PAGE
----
I'm a pre nursing student who is waiting on an acceptance or denial letter from my choice ADN program. I'm fairly confident that I will be accepted. I have completed the majority of my BSN prereqs as well as all of my ADN prereqs (I only have 3 classes left until I'm done with my BSN prereqs). Here is the issue. I'm not so great at math. It's not even that Im terrible at at, I'm just really uncomfortable with it. College level algebra is not a requirement for my ADN program. Nor for my future RN-BSN program. Statistics is, and I am registered to take that in the fall. Here is my question. Is it a mistake to begin nursing school before I have taken algebra or if I am uncomfortable with algebra skills? What can I do over the summer before I start RN school to prepare myself?The main reason I am making this post is because I went to speak with a cousoler and I voiced these concerns and he actually told me that I should consider changing my major. This just about broke my heart. So any advice is truly appreciated! 0 Likes

TransportJockey, EMT-P Specializes in Critical Care, Emergency Medicine, C-NPT, FP-C. Has 10 years experience. Apr 12, 2015 I hate math. I have taken college algebra twice in the past and trig once. But I can do med math in my head and have no issues doing the math that being a nurse or medic requires (med calc is the same no matter which position I might do now or in the future). I'm doing beginning algebra for my EC requirement. 0 Likes

CamillusRN Specializes in OR, CVICU/CTICU. Apr 13, 2015 Solution: Carry a calculator and memorize the small handful of formulas you'll ever use. Or even carry a cheat sheet. 3/4 of my graduating class admittedly sucked at math, but they didn't let that stop them. Over the summer? Try getting together with someone who has experience with drug/drip/dose calculations and start mathing away. Once you have the formulas down, there's nothing to it except making sure your units cross out. Best of luck to you! 0 Likes

Nibbles1 Apr 13, 2015 My nursing math instructor told us this: It's 2 am in the morning and you have to convert a formula. What do you do? Answer: grab your calculator. It's 2pm in the afternoon what do you do? Answer call the pharmacy. I dislike math and I made it through. Statistics is hard. Not gonna lie. You can do it. 0 Likes

TheCommuter, BSN, RN Specializes in Case mgmt., rehab, (CRRN), LTC & psych. Has 15 years experience. Apr 13, 2015 I don't dislike math or anything of that sort. However, I estimate that my numeracy skills are at a 4th grade level at the most. It is nothing I am proud of, but after more than a decade of remediation to no avail, I've decided to focus on other things. I can attain a perfect 100 percent score on a dosage calculations quiz, but flounder with basic topics such as fractions, the order of operations, integers, and absolute value. I am also extremely distractible, which does not help.Anyhow, I've been a nurse for nine years. I stair-stepped my way up the nursing career ladder, mostly because of my deficient math skills. I started as an LVN, then earned an ASN degree and resultant RN license, then earned a BSN degree recently. The LVN and ASN programs required no college level math coursework whatsoever. The BSN program required a basic statistics course which involved mostly theory and virtually no calculations, so I was able to get through it.I know why many nursing programs require college algebra: it helps students develop higher-order cognitive skills that pertain to abstraction. However, I am an example of someone who has been able to get through life and nursing without a solid mathematical foundation.By the way, I am a product of social promotion. I took prealgebra in 7th grade and algebra I in 8th grade. In high school I took algebra II, geometry, trigonometry, statistics and precalculus, but didn't learn didley squat because I had arrived at high school without basic arithmetic skills such as subtracting fractions. After a decade in remedial and developmental courses at community colleges in two different states, it still isn't clicking.Good luck to you. 0 Likes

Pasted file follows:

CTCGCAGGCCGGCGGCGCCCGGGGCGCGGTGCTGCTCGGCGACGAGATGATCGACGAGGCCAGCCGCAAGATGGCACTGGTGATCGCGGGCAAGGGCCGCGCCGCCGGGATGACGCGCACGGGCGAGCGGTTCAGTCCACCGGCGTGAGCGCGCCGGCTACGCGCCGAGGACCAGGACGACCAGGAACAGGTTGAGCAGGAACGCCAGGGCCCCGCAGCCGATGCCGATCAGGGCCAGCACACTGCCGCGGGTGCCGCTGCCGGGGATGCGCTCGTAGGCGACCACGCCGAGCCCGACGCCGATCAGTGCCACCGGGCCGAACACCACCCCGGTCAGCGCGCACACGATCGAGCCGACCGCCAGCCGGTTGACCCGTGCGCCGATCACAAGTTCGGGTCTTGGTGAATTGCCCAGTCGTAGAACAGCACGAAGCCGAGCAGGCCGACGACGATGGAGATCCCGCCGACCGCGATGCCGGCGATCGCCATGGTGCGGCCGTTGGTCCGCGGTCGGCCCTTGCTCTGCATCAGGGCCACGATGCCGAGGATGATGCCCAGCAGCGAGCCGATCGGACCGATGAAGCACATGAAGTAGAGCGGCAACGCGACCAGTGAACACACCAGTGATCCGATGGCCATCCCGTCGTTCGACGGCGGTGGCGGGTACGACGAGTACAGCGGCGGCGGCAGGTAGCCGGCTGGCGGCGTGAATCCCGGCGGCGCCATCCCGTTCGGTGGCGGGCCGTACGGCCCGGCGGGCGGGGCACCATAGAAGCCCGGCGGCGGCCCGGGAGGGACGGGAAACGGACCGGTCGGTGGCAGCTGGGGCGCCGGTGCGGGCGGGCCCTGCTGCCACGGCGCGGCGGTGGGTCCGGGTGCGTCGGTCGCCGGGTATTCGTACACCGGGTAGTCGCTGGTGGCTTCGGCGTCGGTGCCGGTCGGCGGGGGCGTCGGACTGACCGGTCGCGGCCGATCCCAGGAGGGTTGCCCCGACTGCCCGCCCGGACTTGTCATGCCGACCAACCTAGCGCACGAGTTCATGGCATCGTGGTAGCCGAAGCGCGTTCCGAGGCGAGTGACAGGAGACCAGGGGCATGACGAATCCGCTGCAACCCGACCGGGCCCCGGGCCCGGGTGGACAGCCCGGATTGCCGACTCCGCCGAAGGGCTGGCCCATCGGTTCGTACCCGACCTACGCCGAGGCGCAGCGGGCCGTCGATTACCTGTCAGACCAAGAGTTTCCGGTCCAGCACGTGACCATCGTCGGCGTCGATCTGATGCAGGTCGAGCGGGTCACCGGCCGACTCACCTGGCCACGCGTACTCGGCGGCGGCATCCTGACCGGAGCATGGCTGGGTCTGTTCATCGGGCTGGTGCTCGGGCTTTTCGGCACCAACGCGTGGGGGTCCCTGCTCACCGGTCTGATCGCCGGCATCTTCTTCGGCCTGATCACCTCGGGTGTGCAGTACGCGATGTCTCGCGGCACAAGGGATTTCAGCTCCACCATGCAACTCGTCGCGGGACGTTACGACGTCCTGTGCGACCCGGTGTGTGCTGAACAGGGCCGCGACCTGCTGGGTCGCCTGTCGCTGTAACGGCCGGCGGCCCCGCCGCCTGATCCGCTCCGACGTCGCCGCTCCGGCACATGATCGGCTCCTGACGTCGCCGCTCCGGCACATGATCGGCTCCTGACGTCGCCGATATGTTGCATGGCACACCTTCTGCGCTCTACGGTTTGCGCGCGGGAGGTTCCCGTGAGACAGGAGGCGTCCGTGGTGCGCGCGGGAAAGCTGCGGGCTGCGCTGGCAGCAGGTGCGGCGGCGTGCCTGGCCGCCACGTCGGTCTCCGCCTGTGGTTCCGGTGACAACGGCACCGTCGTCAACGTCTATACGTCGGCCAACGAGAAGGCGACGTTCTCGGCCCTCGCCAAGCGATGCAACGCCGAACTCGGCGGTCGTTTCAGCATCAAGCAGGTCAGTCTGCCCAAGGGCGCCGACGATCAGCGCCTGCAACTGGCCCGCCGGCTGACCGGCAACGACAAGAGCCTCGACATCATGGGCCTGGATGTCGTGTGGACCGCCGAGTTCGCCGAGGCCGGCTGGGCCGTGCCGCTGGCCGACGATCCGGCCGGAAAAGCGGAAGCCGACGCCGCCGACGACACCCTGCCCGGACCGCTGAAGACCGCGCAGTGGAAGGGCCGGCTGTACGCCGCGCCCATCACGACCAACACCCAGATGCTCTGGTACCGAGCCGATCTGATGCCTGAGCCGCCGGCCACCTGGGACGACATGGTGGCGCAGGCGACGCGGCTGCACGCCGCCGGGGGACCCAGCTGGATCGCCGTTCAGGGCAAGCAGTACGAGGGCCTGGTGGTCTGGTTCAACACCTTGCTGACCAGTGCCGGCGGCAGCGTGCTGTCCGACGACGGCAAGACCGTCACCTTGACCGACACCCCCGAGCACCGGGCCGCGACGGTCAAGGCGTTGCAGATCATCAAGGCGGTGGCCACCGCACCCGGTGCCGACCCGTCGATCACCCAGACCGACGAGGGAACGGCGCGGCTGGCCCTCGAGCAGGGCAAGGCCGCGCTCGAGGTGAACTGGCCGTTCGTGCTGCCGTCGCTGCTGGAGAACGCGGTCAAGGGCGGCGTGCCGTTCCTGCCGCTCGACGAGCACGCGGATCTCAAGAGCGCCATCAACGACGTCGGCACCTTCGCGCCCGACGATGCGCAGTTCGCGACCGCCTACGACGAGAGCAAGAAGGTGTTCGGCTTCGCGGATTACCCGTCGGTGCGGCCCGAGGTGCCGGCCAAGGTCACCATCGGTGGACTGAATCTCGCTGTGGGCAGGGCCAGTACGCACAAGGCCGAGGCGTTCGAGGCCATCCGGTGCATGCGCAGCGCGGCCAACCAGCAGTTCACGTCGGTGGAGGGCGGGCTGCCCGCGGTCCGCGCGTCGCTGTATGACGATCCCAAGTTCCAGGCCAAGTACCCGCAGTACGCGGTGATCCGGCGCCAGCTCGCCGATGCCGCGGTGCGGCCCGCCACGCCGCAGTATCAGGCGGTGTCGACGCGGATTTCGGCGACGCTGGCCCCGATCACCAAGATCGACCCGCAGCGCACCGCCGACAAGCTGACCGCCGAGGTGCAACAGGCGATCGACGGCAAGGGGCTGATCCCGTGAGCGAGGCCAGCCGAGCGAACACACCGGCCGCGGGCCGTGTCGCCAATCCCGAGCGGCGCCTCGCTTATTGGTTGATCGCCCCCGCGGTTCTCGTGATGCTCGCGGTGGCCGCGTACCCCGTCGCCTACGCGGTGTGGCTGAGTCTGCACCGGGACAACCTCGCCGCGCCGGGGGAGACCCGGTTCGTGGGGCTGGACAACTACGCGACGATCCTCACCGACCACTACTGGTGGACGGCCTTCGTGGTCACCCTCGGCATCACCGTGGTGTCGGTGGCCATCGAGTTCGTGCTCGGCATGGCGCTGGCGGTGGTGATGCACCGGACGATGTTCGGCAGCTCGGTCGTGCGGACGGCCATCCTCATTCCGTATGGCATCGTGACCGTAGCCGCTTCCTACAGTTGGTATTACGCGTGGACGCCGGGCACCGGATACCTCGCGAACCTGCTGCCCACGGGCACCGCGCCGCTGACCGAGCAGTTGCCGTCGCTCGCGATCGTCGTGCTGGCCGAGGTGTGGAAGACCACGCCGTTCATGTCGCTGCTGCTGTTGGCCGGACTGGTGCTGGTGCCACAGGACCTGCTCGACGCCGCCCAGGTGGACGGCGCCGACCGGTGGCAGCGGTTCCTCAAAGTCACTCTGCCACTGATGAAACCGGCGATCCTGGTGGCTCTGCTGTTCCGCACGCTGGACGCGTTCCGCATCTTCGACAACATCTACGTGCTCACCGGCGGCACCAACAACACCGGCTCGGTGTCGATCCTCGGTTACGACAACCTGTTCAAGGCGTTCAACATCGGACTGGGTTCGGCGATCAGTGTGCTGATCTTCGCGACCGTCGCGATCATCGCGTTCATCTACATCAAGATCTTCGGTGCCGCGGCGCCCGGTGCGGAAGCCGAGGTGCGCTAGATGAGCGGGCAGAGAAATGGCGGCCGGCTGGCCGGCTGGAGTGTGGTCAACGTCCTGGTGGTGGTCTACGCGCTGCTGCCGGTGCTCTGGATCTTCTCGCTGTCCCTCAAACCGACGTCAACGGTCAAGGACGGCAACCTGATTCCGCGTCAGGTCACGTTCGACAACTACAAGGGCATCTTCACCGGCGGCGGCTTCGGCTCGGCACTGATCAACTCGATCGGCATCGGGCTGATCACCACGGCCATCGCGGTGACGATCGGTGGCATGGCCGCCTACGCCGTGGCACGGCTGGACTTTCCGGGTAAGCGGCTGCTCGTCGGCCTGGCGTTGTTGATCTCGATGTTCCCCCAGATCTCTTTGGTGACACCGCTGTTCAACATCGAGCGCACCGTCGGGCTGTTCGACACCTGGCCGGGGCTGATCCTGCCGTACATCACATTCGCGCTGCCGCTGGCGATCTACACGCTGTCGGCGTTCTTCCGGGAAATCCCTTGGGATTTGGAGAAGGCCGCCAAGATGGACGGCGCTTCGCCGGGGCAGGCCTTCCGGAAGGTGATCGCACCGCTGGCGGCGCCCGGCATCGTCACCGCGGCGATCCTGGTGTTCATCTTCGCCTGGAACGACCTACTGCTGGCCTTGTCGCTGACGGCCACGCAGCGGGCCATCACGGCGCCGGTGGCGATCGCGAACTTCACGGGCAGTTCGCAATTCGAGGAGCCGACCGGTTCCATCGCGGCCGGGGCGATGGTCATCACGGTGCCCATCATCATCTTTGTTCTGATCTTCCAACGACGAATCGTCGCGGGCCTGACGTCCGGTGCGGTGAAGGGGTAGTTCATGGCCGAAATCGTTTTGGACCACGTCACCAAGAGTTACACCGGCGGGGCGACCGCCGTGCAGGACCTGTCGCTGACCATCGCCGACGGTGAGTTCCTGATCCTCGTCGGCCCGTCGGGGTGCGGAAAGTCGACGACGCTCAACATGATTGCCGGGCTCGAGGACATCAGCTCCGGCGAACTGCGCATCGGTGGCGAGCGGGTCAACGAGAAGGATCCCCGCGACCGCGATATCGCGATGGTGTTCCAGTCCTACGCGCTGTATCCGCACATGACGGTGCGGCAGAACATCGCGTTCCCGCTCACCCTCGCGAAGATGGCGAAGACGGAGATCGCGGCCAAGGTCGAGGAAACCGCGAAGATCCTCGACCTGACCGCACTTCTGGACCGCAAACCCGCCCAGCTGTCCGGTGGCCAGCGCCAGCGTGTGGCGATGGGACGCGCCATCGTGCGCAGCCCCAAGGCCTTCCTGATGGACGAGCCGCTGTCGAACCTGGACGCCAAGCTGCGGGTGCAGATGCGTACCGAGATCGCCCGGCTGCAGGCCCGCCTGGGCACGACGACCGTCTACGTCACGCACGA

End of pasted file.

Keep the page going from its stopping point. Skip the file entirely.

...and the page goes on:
NurseGirl525, ASN, RN Specializes in ICU. Apr 13, 2015 Have you taken any remedial algebra? Do you have to take an entrance exam? I took the Teas and there was nothing harder than algebra I on it. I sucked at at higher level math when I was younger. My first semester back I took algebra I and got an excellent teacher who got me to finally get it. College algebra was a prereq for my program. Med math is basic math. If you can divide, multiply, and convert, you should be fine. It is a requirement that all tests have at least 5% math on them if they are accredited. So you are going to have to do it, and you will need to become proficient. With computers these days doing most of the work, I can't see how much you will need it, but you need to know how to do it. Look at Khan Acadmey online. It may help. I'm thinking the reason the advisor told you to pick another major is that math is a big part of the program. But it's not algebra level stuff. It's multiplying and dividing. 0 Likes